Business Skills

Networking for introverts

Posted on Thursday, 26 June 2014 in Business Skills

Being successful in business largely depends on your ability to maximise your strengths. In the competitive world of entrepreneurs and small businesses, this means getting out there and selling yourself, being seen and making the right connections. If the very of thought of networking makes you cringe, help is at hand. In an article posted on Entrepreneur.com, Jacqueline Whitmore provides tips that make networking easy for anyone, and  shows that there is more than one path to success. 

 

“Visibility is a natural part of networking,” says Whitmore. “However, this doesn’t mean that you need to be the centre of attention.” If you’re more introverted, it’s a good idea to manage your expectations, so if networking events make you nervous – don’t set yourself impossible targets. You don’t need to make 20 contacts and have the entire room roaring with laughter at your witty repartee; one quality conversation is worth more than 20 superficial ones. 

Veteran start-up mentor, Marty Zwilling, recently wrote on Huffington Post that entrepreneurship is more about building a business than inventing a product. It’s about execution as opposed to the quality of an idea and most importantly, being a proactive leader who connects both to his team and his customers. 

 

In his recent book, “Infectious: how to connect deeply and unleash the energetic leader within”, business coach and author Achim Nowack talks about how today’s technology allows leaders to communicate at a furious pace, tweeting, emailing and texting more than ever before. And yet, too many leaders know less than ever about how to connect and get others to commit to their business or product. 

Admit it, we’ve all been there. That project that you haven’t started yet the deadline is looming, that phone call that you need to return but just keep putting off – and let’s not even talk about your neglected intention of exercising at least three times a week.  In an article posted by Heidi Grant Halvorson, a specialist in the field of motivational science, she points out how much less guilt and stress one would feel if one simply got on with the job at hand without procrastinating, not to mention how much happier and more effective we would be.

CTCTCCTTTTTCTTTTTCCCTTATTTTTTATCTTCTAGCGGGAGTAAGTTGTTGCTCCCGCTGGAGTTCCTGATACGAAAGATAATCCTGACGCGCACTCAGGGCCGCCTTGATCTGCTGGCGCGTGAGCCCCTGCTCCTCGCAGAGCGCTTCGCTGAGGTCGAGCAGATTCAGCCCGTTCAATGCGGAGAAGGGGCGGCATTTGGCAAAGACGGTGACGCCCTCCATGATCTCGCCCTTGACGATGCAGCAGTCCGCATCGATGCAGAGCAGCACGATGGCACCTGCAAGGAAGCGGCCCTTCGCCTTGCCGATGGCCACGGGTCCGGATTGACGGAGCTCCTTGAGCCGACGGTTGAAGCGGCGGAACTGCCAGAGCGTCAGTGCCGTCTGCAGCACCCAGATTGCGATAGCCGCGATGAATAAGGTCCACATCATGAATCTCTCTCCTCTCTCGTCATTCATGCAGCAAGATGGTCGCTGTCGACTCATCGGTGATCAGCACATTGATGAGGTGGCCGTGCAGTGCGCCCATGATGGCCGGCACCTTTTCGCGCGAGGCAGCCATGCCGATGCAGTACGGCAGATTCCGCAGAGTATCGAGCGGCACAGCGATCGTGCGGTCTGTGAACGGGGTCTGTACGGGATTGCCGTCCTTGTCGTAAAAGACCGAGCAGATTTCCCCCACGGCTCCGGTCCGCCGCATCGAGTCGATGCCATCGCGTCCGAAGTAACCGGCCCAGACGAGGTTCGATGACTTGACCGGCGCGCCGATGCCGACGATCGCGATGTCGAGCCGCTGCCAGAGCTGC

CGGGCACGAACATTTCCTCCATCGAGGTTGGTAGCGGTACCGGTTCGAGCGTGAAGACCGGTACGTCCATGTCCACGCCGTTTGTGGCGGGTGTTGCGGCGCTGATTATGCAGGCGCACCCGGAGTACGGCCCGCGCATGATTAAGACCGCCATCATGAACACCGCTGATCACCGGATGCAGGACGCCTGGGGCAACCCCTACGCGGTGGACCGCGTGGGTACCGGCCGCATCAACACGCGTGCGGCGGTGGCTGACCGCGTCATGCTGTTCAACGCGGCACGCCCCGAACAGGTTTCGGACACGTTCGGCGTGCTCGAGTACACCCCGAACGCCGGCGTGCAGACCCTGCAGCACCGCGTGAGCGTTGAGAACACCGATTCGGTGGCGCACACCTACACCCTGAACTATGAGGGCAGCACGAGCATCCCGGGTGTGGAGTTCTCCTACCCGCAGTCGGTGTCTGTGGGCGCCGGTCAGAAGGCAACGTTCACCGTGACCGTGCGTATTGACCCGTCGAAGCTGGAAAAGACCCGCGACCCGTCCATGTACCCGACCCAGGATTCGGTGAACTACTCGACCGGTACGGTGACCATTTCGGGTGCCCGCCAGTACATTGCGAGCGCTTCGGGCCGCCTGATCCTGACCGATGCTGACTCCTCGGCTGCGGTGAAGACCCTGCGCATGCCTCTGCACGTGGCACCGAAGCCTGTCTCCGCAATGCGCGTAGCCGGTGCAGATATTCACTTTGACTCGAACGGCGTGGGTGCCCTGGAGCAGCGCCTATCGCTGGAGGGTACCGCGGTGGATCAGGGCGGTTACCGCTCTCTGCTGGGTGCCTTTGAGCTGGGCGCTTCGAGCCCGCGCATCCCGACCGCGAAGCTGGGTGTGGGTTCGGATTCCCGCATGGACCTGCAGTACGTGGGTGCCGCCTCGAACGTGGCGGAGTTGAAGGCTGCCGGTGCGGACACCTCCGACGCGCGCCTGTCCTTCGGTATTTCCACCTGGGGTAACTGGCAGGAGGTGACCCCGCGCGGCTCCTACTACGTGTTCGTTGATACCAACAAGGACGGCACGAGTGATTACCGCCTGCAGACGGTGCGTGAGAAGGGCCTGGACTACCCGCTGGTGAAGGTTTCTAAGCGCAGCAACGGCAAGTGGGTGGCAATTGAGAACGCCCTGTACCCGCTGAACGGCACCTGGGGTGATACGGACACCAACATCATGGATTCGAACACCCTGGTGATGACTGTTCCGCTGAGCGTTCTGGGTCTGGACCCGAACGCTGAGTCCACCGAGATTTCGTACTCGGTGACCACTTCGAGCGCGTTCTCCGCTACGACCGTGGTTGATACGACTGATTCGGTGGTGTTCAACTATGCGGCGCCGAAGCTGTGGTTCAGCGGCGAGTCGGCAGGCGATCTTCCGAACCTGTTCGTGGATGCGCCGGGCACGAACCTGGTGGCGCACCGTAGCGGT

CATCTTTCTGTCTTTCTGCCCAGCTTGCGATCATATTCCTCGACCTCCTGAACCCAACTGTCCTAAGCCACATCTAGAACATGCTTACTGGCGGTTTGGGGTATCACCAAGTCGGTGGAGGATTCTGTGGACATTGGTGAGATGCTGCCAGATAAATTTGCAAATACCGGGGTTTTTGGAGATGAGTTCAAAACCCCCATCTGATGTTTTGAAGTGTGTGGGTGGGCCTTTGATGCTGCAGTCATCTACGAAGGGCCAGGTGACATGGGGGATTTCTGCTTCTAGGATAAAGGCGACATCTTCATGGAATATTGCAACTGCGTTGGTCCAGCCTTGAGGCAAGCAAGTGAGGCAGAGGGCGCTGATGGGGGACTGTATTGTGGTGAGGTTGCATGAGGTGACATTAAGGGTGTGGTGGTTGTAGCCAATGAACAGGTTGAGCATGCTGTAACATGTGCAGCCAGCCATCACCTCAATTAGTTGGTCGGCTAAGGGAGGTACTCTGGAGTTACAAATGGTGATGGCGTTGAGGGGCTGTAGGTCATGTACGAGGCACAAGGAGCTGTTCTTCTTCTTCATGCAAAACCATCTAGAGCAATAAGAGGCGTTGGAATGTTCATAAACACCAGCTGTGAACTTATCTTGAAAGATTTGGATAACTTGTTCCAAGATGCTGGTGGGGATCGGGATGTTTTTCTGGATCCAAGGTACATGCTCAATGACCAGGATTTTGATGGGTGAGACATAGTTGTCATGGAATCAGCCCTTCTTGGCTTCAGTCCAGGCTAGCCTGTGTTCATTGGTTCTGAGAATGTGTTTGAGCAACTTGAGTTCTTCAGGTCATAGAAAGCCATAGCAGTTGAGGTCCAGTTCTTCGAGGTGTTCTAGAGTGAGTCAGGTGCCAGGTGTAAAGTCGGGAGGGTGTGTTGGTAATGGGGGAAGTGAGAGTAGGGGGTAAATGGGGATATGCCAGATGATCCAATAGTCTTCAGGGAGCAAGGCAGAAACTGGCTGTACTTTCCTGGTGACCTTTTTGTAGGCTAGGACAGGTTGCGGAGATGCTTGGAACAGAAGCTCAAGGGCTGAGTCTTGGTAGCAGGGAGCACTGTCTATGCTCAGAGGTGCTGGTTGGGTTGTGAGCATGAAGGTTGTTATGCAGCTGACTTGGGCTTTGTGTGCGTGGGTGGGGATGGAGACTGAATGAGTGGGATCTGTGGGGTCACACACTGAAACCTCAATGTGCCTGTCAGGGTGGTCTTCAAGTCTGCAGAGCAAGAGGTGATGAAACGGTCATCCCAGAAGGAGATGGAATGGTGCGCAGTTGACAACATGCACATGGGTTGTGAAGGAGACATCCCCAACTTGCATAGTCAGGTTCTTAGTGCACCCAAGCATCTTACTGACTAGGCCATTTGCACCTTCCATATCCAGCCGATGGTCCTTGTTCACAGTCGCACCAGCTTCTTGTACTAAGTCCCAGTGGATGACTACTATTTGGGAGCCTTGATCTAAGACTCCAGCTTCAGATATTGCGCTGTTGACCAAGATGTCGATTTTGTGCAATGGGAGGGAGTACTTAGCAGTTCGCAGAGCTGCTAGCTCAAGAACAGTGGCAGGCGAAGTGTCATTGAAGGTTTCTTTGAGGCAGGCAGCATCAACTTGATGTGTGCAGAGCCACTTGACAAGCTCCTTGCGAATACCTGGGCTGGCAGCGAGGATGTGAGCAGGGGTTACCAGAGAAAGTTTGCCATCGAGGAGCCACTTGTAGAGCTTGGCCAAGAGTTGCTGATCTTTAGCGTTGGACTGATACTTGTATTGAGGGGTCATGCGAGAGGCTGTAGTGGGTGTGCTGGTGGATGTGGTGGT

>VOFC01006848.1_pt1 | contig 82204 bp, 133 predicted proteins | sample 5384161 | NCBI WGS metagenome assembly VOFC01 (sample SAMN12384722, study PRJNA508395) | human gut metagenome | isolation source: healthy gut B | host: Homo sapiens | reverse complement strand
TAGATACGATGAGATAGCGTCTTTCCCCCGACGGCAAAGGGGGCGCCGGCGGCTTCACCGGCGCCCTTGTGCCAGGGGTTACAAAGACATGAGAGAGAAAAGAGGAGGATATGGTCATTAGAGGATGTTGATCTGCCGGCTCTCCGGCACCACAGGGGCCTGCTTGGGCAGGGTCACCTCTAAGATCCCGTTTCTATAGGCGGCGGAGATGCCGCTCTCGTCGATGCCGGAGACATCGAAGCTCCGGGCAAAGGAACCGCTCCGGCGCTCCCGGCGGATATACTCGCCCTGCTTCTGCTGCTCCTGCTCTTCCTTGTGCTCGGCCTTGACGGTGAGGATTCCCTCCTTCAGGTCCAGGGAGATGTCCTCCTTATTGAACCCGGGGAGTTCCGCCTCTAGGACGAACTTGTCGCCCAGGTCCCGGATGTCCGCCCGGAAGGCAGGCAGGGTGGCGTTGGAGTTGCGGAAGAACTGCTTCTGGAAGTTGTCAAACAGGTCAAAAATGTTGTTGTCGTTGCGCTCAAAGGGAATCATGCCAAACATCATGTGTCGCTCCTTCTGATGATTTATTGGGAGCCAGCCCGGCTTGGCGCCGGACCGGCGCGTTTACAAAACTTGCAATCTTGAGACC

Halvorson maintains that you can get over the tendency to procrastinate, simply by using the right strategy. But first – you need to find out why you’re avoiding that task in the first place. 

Growth problem or strategic shortfall?

Posted on Monday, 31 March 2014 in Business Skills

For an entrepreneur, growth is an issue that is always top of mind – be it growth of the bottom line, client base, products or profit. 

 

In an article posted on Entrepreneur SA’s website, business expert Kevin Mackenzie points out that the response a reaction to lack of growth in a business is almost always to change tactics – a new marketing strategy, increased focus on sales,  geographical expansion or even product extensions. 

 

Before one looks to these solutions, Mackenzie argues that the underlying reasons for the lack of growth need to be identified and addressed. There are usually a number of factors at play including the following:

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One Skill to Master Them All

Posted on Wednesday, 12 February 2014 in Business Skills

Could there really be one integrally important skill that eclipses all others? A discipline which, if mastered, will enable all the other skills you possess to flourish? Maryling Yu believes there is. In her article, The Most Important Skill in Life (It’s Not What You Think), Yu argues that the ability to become happy and stay happy is the number one key to personal development.

 

Yu’s logic is simple. While many others, when questioned about the most valuable skills in the workplace, will likely respond with focus, communication or leadership skills, Yu believes that none of these capabilities are truly effective unless you have learnt to master your emotions.

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